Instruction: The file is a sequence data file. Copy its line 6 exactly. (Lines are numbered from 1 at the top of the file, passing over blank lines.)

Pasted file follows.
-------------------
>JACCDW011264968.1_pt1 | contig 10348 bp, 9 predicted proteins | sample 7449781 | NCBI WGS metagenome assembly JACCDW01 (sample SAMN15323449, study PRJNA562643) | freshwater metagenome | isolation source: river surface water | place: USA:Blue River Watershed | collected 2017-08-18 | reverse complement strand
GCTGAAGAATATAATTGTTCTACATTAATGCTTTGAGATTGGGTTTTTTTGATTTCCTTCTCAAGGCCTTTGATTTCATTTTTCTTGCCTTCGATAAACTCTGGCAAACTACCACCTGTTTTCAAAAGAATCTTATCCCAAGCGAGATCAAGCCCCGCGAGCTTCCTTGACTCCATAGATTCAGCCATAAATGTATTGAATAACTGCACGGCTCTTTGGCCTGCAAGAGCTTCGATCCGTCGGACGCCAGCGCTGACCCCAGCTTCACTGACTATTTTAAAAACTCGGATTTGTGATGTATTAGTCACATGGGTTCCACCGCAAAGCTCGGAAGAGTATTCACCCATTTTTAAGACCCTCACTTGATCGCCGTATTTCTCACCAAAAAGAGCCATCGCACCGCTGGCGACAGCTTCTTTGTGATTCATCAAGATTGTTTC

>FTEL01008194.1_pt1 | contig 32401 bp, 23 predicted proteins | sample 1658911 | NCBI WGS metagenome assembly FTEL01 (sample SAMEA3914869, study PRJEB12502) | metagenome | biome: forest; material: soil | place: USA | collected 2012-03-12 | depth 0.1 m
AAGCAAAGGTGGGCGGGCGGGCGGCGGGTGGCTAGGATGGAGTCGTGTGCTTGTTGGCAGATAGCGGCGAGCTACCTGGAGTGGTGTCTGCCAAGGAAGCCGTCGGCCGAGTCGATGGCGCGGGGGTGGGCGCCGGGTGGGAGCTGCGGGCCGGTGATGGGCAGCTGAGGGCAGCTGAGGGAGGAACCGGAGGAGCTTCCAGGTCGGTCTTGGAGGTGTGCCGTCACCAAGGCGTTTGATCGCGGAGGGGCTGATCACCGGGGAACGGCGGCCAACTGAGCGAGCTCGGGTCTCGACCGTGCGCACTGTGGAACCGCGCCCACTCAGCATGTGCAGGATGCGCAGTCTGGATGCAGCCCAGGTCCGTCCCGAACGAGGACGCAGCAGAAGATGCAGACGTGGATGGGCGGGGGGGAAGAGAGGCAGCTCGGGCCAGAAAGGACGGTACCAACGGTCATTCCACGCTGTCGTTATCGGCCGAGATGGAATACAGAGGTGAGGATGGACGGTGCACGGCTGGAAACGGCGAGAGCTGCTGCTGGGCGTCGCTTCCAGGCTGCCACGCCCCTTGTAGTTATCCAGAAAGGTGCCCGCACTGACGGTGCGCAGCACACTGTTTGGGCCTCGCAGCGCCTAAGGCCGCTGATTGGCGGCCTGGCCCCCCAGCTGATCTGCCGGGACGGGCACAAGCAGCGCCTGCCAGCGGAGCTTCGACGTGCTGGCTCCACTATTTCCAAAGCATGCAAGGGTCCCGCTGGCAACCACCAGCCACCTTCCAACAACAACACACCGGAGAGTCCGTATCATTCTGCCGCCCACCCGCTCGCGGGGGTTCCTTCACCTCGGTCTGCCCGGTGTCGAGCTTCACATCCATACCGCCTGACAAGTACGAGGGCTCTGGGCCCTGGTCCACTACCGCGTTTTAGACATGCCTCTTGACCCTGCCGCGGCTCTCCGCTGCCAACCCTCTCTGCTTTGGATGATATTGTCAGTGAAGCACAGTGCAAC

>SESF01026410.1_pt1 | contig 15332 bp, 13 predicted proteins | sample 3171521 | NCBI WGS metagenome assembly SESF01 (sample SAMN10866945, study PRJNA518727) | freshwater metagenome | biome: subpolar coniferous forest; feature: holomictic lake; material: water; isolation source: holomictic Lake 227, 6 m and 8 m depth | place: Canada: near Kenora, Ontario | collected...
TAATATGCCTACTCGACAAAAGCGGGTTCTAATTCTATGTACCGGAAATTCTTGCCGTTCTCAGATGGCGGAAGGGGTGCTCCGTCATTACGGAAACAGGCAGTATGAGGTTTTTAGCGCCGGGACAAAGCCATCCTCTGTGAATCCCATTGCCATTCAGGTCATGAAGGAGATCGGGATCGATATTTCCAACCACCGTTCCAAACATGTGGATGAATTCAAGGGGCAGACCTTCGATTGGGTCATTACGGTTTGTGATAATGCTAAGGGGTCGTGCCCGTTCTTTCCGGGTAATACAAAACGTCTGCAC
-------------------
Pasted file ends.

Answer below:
TAATATGCCTACTCGACAAAAGCGGGTTCTAATTCTATGTACCGGAAATTCTTGCCGTTCTCAGATGGCGGAAGGGGTGCTCCGTCATTACGGAAACAGGCAGTATGAGGTTTTTAGCGCCGGGACAAAGCCATCCTCTGTGAATCCCATTGCCATTCAGGTCATGAAGGAGATCGGGATCGATATTTCCAACCACCGTTCCAAACATGTGGATGAATTCAAGGGGCAGACCTTCGATTGGGTCATTACGGTTTGTGATAATGCTAAGGGGTCGTGCCCGTTCTTTCCGGGTAATACAAAACGTCTGCAC